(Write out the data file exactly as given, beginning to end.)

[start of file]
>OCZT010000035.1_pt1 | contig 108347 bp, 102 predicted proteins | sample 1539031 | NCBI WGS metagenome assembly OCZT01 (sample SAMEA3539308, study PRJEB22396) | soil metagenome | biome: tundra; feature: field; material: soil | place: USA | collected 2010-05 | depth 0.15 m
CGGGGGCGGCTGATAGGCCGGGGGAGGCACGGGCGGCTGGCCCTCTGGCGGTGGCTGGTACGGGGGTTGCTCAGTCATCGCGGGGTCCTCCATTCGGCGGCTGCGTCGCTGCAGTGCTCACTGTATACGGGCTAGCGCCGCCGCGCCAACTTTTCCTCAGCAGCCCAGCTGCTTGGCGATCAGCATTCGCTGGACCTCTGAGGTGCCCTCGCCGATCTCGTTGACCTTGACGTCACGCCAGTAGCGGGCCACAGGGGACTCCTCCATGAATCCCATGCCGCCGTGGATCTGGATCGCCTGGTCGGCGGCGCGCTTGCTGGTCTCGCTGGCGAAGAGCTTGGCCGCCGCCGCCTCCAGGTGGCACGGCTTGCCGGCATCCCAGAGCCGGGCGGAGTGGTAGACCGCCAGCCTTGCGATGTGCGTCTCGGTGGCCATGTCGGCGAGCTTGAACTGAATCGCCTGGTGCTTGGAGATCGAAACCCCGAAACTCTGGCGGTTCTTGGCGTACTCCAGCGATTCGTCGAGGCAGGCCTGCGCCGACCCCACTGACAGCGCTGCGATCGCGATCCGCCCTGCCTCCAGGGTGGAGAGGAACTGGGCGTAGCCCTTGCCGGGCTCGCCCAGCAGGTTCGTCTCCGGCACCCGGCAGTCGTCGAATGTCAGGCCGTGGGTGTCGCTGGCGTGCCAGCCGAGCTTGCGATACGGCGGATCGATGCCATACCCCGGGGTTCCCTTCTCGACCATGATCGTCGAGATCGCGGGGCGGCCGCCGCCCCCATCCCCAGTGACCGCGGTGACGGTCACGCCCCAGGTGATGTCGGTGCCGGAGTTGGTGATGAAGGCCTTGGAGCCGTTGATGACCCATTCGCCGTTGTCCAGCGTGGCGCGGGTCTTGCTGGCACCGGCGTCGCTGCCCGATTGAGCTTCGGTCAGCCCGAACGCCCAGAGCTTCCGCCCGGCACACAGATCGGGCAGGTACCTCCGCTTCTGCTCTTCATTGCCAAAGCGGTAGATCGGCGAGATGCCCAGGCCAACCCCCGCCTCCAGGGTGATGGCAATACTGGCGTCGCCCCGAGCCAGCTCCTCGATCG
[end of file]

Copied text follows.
>OCZT010000035.1_pt1 | contig 108347 bp, 102 predicted proteins | sample 1539031 | NCBI WGS metagenome assembly OCZT01 (sample SAMEA3539308, study PRJEB22396) | soil metagenome | biome: tundra; feature: field; material: soil | place: USA | collected 2010-05 | depth 0.15 m
CGGGGGCGGCTGATAGGCCGGGGGAGGCACGGGCGGCTGGCCCTCTGGCGGTGGCTGGTACGGGGGTTGCTCAGTCATCGCGGGGTCCTCCATTCGGCGGCTGCGTCGCTGCAGTGCTCACTGTATACGGGCTAGCGCCGCCGCGCCAACTTTTCCTCAGCAGCCCAGCTGCTTGGCGATCAGCATTCGCTGGACCTCTGAGGTGCCCTCGCCGATCTCGTTGACCTTGACGTCACGCCAGTAGCGGGCCACAGGGGACTCCTCCATGAATCCCATGCCGCCGTGGATCTGGATCGCCTGGTCGGCGGCGCGCTTGCTGGTCTCGCTGGCGAAGAGCTTGGCCGCCGCCGCCTCCAGGTGGCACGGCTTGCCGGCATCCCAGAGCCGGGCGGAGTGGTAGACCGCCAGCCTTGCGATGTGCGTCTCGGTGGCCATGTCGGCGAGCTTGAACTGAATCGCCTGGTGCTTGGAGATCGAAACCCCGAAACTCTGGCGGTTCTTGGCGTACTCCAGCGATTCGTCGAGGCAGGCCTGCGCCGACCCCACTGACAGCGCTGCGATCGCGATCCGCCCTGCCTCCAGGGTGGAGAGGAACTGGGCGTAGCCCTTGCCGGGCTCGCCCAGCAGGTTCGTCTCCGGCACCCGGCAGTCGTCGAATGTCAGGCCGTGGGTGTCGCTGGCGTGCCAGCCGAGCTTGCGATACGGCGGATCGATGCCATACCCCGGGGTTCCCTTCTCGACCATGATCGTCGAGATCGCGGGGCGGCCGCCGCCCCCATCCCCAGTGACCGCGGTGACGGTCACGCCCCAGGTGATGTCGGTGCCGGAGTTGGTGATGAAGGCCTTGGAGCCGTTGATGACCCATTCGCCGTTGTCCAGCGTGGCGCGGGTCTTGCTGGCACCGGCGTCGCTGCCCGATTGAGCTTCGGTCAGCCCGAACGCCCAGAGCTTCCGCCCGGCACACAGATCGGGCAGGTACCTCCGCTTCTGCTCTTCATTGCCAAAGCGGTAGATCGGCGAGATGCCCAGGCCAACCCCCGCCTCCAGGGTGATGGCAATACTGGCGTCGCCCCGAGCCAGCTCCTCGATCG